Most of us would not choose to believe a lie; however, without a solid foundation of belief based on research, science, or fact, how do we know what to believe?
In the movie “Something’s Gotta Give,” there’s a scene that captures one reality about the truth. After catching the man she loves on a date with another woman, Diane Keaton is chased out of the restaurant by a guilty and upset Jack Nicholson. When he finally stops her, he pleads, “I have never lied to you; I have always told you some version of the truth. She replies, “The truth doesn’t have versions, OK?”
And she’s right: The truth may have many sides to it. It may be complicated or hard to understand, but it exists…in one version. Yet, most of us have trouble with the truth. We may not be outright liars, but we certainly shade the truth to make it fit more comfortably into our lives—to keep it from disrupting everything from our careers to our relationships.
Let’s consider the lies we tell ourselves in business. We have all heard the maxim (often attributed to the Nazi propagandist Joseph Goebbels), “Repeat a lie often enough and it becomes the truth.” Among psychologists something like this is known as “the illusion of truth.” Whatever we call it, we simply need to stop it!
Remember the concept of a white lie? We have likely all told these in the past to avoid hurting someone’s feelings, which someone like Spock (from Star Trek fame, not the pediatrician) had no problem with. His Vulcan patterns of logic and emotional suppression were always present. Unless you are reading this and classify yourself as Vulcan, you, too, have emotions, and most likely do not intend to lie to your clients, customers, or team. But the truth is, the lies are far more common than you think.
In the bestseller “The One Thing,” authors Gary Keller and Jay Papasan outline the six big lies we tell ourselves that derail us in life and business. Here we go:
1. Everything matters equally.
Really? Consider Pareto’s Principle, aka the 80/20 Principle, which states: “The minority of your efforts leads to the majority of your results.” The data is in: If you produce 80 percent of your sales, revenue, and production from just 20 percent of focused activity, doesn’t it stand to reason that you need to focus even more on that 20 percent, and less on the 80 percent of activity that robs you of productivity? (Yes, the answer is Yes!)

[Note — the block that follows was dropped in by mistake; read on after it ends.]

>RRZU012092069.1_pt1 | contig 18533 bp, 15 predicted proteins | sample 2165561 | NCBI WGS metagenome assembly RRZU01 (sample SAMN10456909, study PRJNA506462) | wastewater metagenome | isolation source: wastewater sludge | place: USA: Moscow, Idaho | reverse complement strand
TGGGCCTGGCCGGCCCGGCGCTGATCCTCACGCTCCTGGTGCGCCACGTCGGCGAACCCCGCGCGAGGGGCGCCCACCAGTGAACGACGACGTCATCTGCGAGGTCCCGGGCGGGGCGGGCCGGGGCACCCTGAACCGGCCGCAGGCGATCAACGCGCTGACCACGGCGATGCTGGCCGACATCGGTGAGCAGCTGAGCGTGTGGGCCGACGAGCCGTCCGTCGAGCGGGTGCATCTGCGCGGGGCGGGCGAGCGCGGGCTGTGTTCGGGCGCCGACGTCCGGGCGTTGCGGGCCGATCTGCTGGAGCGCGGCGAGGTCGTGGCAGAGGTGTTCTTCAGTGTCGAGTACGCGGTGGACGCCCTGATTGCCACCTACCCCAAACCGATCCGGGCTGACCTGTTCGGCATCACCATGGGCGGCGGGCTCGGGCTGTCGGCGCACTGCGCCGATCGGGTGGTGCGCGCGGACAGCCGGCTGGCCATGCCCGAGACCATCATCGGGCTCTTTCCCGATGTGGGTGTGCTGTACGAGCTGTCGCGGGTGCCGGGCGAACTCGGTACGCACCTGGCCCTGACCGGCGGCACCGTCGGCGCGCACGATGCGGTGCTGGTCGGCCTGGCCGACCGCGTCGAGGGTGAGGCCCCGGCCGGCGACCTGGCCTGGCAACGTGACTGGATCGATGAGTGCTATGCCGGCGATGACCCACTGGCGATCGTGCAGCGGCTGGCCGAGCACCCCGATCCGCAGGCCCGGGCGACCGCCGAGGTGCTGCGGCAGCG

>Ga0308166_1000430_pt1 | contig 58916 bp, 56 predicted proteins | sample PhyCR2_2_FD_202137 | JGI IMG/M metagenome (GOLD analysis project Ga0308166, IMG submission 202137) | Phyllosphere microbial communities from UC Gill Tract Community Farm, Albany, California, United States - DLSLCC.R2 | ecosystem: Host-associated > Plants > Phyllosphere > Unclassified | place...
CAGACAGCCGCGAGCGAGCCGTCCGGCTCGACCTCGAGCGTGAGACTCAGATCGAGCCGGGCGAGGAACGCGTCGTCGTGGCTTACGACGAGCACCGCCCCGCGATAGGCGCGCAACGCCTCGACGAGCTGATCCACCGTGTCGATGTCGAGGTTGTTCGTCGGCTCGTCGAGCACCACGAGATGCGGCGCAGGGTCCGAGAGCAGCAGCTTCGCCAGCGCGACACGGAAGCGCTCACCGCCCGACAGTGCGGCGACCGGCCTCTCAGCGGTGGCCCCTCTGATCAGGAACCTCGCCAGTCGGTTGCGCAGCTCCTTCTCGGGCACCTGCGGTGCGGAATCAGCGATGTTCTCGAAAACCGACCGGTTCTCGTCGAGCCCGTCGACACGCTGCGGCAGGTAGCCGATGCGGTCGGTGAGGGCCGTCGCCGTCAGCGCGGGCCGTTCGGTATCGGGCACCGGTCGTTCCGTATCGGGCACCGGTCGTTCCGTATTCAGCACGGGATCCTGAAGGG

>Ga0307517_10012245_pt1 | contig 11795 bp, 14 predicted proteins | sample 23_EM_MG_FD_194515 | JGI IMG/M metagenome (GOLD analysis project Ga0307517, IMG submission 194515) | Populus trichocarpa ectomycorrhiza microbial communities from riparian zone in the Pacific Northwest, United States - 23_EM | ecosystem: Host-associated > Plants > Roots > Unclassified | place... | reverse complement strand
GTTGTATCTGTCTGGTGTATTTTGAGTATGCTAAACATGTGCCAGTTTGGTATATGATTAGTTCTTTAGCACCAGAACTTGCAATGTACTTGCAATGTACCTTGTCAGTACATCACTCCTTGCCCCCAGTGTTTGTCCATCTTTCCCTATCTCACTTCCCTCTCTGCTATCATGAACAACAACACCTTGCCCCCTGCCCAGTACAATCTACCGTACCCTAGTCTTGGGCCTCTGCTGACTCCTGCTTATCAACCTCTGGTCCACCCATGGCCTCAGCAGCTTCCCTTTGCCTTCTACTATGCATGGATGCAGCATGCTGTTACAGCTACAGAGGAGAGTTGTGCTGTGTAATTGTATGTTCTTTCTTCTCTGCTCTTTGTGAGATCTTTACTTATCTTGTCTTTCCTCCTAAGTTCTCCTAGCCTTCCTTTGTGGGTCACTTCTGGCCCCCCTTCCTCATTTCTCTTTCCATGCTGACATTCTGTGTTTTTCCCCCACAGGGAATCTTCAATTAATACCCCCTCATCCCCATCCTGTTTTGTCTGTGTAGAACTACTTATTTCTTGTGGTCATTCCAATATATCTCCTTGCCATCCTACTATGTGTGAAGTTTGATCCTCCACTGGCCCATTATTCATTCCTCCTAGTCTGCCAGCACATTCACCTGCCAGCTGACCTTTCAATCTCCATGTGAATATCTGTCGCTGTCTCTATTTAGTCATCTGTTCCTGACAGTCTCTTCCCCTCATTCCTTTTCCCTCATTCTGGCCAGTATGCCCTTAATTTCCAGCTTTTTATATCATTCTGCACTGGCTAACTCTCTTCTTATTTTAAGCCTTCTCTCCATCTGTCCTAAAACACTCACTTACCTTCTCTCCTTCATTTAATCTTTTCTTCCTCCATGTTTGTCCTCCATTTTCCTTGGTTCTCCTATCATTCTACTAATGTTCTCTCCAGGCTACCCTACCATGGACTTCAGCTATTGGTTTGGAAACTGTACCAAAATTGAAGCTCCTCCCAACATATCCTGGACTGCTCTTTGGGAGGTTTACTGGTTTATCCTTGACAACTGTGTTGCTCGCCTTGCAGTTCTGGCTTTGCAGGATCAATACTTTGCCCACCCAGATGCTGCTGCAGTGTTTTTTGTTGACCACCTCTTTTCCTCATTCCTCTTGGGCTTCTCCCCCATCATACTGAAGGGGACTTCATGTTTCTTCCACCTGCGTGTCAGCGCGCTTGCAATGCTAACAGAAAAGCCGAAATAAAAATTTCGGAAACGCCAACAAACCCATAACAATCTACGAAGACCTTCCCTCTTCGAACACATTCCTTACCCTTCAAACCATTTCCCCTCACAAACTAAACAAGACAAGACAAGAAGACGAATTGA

2. Multitasking is important.
Multitasking is the perception that we can do more than one thing at a time at a high level and still produce outstanding results. This is a big fat lie. While many of us try to make this claim, our minds simply are not designed for this kind of “unfocused” activity. As Steve Uzzell says in “The ONE Thing,” “Multitasking is merely the ability to screw up more than one thing at a time.” Even the term “multitasking” was not around until the 1960s, and it was originally used to explain computers, not people!
3. A disciplined life is a requirement for success.
This is also a myth. The truth is, we do not need any more discipline than what we already have. We just need to direct it and manage it better. I will ask a class, or a coaching client, “Who decides your future?” and most people will say, “I do!” To this I respond, “No, you do not. You decide your habits, and your habits decide your future.” In truth, all we need is enough discipline to form our habits, and then our habits take over. So, don’t be a disciplined person; become a person of powerful habits and use selective discipline to develop them.
4. Willpower is always on will-call.
If this myth were true, we would have the same amount of energy at the end of the day as we did at the start of the day. It is a matter of energy, and willpower has a limited battery life. Think about the last time you made a major decision that did not work out well. Many times, if we are tired and worn down, our potential to make a less than stellar decision is affected. Why do we have coffee breaks? To reenergize our thoughts and physical responses. Willpower is not always on will-call, so be aware of those times of day you have great energy—and work from that. Avoid the pitfall of thinking you’re “as good once as you ever was,” as Toby Keith would say. Don’t spread your willpower too thin and keep an eye on your fuel gauge.
Instead of bemoaning the lack of balance in your life, congratulate yourself for being on the path of productivity.
5. Live a balanced life.
Attempting to maintain “work/life balance” is all the rage these days, and sorry to burst another bubble, but this too is a lie. Nothing ever achieves absolute perfect balance. NOTHING! We all know that it would be wonderful to live a balanced life with no stress or worry, but alas, it will not be so. Because not all things matter equally, we will constantly be out of balance and the correction is really a counter-balance. We live our lives at extremes, with projects, deadlines, and the need to make frequent adjustments. We can reduce the stress by accepting the truth and not beating ourselves up because we feel out of balance much of the time. Instead of bemoaning the lack of balance in your life, congratulate yourself for being on the path of great productivity.
6. Big is bad.
If you fear Big Success, you will either avoid it, or sabotage your efforts to achieve it. Think of the dreams you had 20 years ago. Where are those now? Were they too big? Not big enough? Listen, you living a small life does the world no good! I will encourage you to go Big by focusing in on the small things that build you a BIG Life. Only Living BIG will let you experience your true life and work potential. Don’t let your small thinking cut you down to size, hold you back, or hinder you from living a BIG and wonderful life.